Armadillo Removal and Control



Armadillo Facts

Armadillos are barrel-shaped animals covered with natural armor. In fact, its name in Spanish means “little armored one.” The armadillo’s armor works well against most predators, but not against cars. They are also known as the “Hillbilly Speed Bump” for their tendency to get run over by vehicles.

Size & Description

There are 21 species of armadillo, according to the Integrated Taxonomic Information System (ITIS). Some armadillos are very small, while others are huge. The smallest is the pink fairy armadillo, which is about 6 inches (15 centimeters) long. Giant armadillos are the largest species, and are about 5 feet (1.5 meters) long, according to National Geographic. An armadillo’s armor is made up of overlapping plates covering the back, head, legs and tail. The number of armored bands identifies the different species, according to the San Diego Zoo. Only one species, the three-banded armadillo, can roll itself into a hard armored ball to defend itself against predators. Other armadillo species simply dig a hole quickly and hunker down so that their tender stomach is protected and their armor is the only thing visible.

Armadillos have pointy snouts and long, sticky tongues, similar to anteaters, which are close cousins. Their eyesight is poor, so they hunt with a highly developed sense of smell. They also have wiry hairs along their sides and belly, which they use to feel their way around, like curb feelers on some cars. They also have strong legs and sharp claws for digging.


Most armadillos stick to areas closer to the equator because they like temperate to warm areas due to their lack of fat stores. According to the Internet Center for Wildlife Damage Management, armadillos are very picky about where they live based on what type of soil is found in the area. Usually, armadillos prefer sandy or loam soils that are loose and porous. This makes digging for food and creating burrows easier.

All armadillos live in Central and South America, except for one species. The nine-banded armadillo ranges from Argentina to the southern United States, according to the Animal Diversity Web (ADW) at the University of Michigan. Since the mid-19th century, nine-banded armadillos have expanded northward. They have been seen in Florida and are now common in Missouri. In 2000, the body of a nine-banded armadillo was found in central Illinois, according to ADW.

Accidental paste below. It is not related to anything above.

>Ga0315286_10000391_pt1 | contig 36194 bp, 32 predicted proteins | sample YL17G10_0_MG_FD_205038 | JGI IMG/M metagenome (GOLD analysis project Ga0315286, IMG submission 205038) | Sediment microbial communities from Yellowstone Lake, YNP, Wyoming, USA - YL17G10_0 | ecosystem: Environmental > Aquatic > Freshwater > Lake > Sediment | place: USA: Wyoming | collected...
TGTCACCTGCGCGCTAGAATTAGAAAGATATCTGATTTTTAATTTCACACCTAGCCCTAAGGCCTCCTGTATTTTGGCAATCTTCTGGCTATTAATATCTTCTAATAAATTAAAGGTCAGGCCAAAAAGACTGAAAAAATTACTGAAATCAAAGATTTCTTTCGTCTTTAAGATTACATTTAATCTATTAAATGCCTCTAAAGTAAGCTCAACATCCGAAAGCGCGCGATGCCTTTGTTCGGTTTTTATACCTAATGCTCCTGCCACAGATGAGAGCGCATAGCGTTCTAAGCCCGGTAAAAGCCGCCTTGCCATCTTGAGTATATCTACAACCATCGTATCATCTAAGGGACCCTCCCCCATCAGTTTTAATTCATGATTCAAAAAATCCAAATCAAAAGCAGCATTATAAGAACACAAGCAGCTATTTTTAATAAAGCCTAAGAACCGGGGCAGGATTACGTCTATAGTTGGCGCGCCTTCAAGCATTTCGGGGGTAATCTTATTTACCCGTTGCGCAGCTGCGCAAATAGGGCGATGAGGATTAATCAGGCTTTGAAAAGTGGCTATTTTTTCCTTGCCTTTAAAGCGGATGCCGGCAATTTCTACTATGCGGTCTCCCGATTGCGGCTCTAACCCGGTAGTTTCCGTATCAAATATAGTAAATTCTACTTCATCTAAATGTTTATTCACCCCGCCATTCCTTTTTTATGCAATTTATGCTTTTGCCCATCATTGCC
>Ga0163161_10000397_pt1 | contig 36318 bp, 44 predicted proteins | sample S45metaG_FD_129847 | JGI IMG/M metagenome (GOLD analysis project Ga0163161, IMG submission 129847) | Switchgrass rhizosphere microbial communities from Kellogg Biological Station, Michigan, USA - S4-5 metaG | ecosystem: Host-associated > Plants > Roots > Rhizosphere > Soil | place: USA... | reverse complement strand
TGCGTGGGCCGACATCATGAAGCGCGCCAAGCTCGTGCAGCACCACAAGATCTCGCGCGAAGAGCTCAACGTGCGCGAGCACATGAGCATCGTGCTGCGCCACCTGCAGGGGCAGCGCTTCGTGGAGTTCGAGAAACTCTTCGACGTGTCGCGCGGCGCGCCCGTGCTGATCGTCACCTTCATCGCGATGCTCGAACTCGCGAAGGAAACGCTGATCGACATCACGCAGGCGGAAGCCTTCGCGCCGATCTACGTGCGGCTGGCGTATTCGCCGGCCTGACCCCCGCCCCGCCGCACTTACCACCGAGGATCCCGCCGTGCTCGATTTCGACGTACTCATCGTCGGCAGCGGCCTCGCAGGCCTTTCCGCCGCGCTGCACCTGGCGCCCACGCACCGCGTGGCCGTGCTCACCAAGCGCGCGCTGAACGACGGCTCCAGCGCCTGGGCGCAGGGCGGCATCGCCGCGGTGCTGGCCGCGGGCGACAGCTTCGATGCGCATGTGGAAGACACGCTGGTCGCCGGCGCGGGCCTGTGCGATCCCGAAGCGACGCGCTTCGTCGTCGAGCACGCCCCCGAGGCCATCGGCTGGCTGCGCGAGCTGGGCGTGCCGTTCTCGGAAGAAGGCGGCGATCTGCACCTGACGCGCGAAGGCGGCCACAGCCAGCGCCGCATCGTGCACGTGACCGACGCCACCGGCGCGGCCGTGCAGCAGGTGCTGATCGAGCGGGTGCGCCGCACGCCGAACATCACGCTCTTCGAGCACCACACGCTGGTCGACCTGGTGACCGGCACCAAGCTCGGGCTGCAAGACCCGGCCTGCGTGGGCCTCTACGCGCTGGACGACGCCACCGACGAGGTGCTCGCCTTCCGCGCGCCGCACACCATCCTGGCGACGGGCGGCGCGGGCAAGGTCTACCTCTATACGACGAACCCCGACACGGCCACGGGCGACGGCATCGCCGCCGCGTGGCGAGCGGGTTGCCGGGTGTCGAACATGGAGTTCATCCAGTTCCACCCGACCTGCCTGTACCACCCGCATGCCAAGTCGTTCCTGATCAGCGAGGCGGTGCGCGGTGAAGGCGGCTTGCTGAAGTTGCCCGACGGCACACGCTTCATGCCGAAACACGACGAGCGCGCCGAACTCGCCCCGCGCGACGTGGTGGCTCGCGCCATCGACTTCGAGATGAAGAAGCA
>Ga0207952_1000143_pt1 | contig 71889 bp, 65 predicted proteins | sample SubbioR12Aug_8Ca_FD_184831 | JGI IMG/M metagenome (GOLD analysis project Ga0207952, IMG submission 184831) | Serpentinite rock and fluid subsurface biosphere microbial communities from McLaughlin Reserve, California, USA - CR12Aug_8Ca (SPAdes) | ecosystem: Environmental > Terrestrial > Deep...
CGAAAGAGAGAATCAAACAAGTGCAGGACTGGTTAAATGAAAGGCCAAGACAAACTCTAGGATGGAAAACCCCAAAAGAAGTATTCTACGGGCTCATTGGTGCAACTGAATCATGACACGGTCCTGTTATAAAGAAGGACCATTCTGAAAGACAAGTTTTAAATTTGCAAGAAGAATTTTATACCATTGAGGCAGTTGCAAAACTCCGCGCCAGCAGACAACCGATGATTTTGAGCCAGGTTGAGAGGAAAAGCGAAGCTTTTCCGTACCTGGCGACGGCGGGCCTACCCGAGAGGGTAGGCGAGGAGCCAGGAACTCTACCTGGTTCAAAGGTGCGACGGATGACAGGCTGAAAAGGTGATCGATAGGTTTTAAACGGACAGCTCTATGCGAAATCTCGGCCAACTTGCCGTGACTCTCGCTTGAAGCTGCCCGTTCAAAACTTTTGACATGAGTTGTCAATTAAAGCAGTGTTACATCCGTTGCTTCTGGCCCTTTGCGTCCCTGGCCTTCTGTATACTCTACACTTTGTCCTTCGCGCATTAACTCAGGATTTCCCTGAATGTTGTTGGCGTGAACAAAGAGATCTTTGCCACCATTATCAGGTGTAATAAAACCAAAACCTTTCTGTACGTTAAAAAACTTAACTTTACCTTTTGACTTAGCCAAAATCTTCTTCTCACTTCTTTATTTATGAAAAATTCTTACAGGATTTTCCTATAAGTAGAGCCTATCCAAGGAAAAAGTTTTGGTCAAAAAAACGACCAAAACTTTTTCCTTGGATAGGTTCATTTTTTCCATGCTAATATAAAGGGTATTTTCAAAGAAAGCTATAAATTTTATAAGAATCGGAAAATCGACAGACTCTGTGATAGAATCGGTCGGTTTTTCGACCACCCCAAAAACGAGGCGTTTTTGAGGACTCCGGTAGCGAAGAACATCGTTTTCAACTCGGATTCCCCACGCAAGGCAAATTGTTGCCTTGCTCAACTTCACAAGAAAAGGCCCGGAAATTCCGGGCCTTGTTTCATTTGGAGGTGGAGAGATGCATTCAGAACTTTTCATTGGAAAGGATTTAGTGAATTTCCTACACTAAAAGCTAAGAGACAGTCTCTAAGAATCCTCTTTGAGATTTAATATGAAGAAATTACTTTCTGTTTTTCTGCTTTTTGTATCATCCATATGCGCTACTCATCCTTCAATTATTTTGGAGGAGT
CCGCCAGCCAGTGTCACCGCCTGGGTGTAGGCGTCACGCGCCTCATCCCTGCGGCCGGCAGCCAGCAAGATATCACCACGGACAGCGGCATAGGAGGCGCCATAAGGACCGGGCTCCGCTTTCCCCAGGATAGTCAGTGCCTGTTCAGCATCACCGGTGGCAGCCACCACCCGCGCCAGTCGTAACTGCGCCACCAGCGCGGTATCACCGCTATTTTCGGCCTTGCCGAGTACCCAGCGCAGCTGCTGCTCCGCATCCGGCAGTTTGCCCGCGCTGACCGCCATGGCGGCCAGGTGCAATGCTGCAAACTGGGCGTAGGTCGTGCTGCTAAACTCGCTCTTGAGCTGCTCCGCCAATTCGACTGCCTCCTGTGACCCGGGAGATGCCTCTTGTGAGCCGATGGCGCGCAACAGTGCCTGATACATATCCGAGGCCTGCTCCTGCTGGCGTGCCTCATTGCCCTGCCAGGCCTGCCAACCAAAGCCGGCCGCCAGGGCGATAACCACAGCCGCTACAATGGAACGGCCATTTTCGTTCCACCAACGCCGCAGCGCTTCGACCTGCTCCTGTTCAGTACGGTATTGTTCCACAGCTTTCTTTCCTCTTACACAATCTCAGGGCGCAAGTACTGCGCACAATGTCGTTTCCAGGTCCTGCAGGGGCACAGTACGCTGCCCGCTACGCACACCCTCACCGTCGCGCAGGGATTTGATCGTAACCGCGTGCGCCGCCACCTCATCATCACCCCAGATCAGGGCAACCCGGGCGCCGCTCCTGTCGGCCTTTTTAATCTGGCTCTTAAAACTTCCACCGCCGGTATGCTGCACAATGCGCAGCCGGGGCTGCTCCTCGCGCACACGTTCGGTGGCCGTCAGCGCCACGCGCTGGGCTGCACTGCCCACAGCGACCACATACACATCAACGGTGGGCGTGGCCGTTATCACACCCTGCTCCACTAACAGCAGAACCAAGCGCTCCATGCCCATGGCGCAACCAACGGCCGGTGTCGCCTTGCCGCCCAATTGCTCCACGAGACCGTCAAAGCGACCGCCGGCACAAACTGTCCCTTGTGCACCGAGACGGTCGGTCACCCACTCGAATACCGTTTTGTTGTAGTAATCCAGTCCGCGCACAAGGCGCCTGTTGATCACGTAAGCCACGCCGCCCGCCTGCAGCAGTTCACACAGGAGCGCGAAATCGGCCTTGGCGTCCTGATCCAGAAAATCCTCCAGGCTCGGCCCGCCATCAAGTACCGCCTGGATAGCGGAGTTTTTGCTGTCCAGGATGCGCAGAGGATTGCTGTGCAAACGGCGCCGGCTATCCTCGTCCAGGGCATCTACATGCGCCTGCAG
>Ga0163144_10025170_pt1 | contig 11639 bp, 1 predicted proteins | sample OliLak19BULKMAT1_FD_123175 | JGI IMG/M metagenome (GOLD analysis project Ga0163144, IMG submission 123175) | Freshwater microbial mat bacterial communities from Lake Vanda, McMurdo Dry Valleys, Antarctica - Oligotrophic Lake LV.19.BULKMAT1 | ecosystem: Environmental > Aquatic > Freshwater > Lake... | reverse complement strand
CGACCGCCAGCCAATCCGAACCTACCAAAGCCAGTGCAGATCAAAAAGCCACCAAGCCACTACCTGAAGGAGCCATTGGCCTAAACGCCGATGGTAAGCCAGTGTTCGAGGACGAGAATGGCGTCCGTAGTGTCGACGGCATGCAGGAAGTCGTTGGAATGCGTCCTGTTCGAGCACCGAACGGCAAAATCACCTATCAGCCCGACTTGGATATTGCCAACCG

Armadillos are not social creatures and spend most of their time sleeping. They usually sleep up to 16 hours each day in burrows, according to National Geographic. During the morning and evenings, they forage for food.

Usually, the only time armadillos get together is to mate or to keep warm. During cold times, a group of armadillos may hunker down in a burrow together to share body heat. Sometimes, a seven-banded armadillo will share its burrow with others of the same gender, though.


Armadillos are omnivores, which means they eat meat and plants, though 90 percent of an armadillo’s diet is made up of insects and larvae, according to the Internet Center for Wildlife Damage Management. With their long, sticky tongue, armadillos catch ants, beetles, termites and other insects after digging them out of the ground. They also eat plants, eggs, small vertebrates and some fruit. From time to time, they will scavenge for dead animals. Source

The Critter Team specializes in armadillo removal and trapping. In our area we have the nine-banded armadillo, and are normally about the length of a cat. A armadillo is a prolific digger, they dig multiple burrows for homes and also for food. They eat invertabrates and insects. These burrows are often used by other animals once abandoned by the armadillo. The armadillo original habitat is in wood, brush, scrubs and grasslands. They have evolved into living in our community. They now dig under deck, patio, and even under the foundation of your home.

Are you noticing your freshly manicured mulch bed dug up? Are there large holes appearing in your yard. There is a very large chance that this could be from Armadillos. Armadillo Removal is very important to our clients. The yards that are usually the most effected are the ones with fresh mulch and also yards that are water regularly. This softens the yard which is exactly what is desired by them.

Armadillo by flower garden

The Critter Team wildlife control experts will save your yard, house foundation from all the armadillo digging. We offer a large array of services to get armadillo out and keep them out. If they are digging under patio or decks we will install a dig barrier to stop them from reentering in the future. Armadillos are very strong and if the incorrect materials are used they will just bust their way thru. All of our technicians are highly trained in armadillo trapping and removal. We will give you multiple effective options to solve the issue. If you have any questions or need our armadillo removal services give us a call 281-667-0171